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iOS Protocols in Swift Creating Flexible Objects Using Protocols Swift's Standard Library Protocols

Chris Hinton
Chris Hinton
Courses Plus Student 12,588 Points

I was able to say "user == anotherUser" by only conforming to Equatable (before implementing the == function). How?

My code is below.

The line user == anotherUser returned true, and if I changed the address in anotherUser it then returned false. So it looks like it was checking equality on all the stored properties. How did that work if I'd never implemented the == function in my struct?


struct User: PrettyPrintable, Equatable {
    let name: String
    let age: Int
    let address: String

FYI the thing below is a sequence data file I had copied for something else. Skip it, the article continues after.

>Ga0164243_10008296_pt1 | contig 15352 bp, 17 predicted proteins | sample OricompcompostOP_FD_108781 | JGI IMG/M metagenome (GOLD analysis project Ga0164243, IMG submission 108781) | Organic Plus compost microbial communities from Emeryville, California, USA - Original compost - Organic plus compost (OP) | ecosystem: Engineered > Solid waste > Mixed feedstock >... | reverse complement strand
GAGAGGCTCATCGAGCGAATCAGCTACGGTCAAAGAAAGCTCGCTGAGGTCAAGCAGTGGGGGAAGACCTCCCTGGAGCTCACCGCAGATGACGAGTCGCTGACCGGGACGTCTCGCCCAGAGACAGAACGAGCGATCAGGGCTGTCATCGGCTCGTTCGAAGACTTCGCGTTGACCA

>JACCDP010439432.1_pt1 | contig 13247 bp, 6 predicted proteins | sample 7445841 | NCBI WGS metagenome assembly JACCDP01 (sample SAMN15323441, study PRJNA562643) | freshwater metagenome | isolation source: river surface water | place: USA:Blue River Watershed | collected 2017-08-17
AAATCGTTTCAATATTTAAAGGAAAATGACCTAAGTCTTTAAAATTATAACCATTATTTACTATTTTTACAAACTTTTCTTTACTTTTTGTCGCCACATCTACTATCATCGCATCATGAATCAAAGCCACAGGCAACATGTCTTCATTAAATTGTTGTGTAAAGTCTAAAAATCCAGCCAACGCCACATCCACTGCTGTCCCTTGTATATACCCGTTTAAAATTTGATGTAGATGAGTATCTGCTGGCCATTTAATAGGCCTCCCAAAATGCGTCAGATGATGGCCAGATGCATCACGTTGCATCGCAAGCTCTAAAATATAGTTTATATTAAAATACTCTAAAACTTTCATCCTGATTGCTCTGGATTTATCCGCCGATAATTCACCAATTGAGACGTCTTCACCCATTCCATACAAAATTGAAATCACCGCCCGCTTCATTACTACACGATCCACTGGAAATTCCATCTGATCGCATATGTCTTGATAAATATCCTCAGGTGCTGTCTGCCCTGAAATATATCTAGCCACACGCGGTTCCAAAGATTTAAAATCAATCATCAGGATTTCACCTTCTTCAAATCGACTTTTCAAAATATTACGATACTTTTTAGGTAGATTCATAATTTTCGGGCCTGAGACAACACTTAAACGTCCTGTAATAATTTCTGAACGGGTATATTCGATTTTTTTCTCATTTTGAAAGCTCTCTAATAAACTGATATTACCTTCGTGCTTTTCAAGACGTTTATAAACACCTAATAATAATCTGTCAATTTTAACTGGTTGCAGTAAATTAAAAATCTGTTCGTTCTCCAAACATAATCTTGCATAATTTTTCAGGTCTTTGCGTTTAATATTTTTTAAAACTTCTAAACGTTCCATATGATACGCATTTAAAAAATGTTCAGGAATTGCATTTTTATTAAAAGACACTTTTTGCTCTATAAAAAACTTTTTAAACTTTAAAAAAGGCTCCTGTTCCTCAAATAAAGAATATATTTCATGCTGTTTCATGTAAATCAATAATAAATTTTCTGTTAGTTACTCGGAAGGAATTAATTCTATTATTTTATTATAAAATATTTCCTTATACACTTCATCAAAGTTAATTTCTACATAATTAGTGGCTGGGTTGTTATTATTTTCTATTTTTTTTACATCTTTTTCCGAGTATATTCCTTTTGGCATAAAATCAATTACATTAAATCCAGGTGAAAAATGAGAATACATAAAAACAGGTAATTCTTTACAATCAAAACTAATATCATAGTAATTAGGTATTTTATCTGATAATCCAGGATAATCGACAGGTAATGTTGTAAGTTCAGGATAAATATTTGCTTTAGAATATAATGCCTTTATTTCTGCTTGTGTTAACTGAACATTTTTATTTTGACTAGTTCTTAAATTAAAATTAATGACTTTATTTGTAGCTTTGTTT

func description() -> String {
        return "\(name), \(age), \(address)"

    func prettyDescription() -> String {
        return "Name: \(name),\nAge: \(age),\nAddress: \(address)"

let user = User(name: "Chris", age: 41, address: "My Address")
let anotherUser = User(name: "Chris", age: 41, address: "My Address")

user == anotherUser

1 Answer

Jennifer Nordell
Jennifer Nordell
Treehouse Teacher

Hi, Chris Hinton ! As I understand it, the Equatable protocol checks through every property to see if the values match by default. The use of the == function is there if you want to customize what you're checking for in some way. I might suggest taking a look at the Apple Developer documentation on the Equatable protocol here.

This excerpt is particularly interesting in this case.

To customize your type’s Equatable conformance, to adopt Equatable in a type that doesn’t meet the criteria listed above, or to extend an existing type to conform to Equatable, implement the equal-to operator (==) as a static method of your type. The standard library provides an implementation for the not-equal-to operator (!=) for any Equatable type, which calls the custom == function and negates its result.

Hope this helps! :sparkles: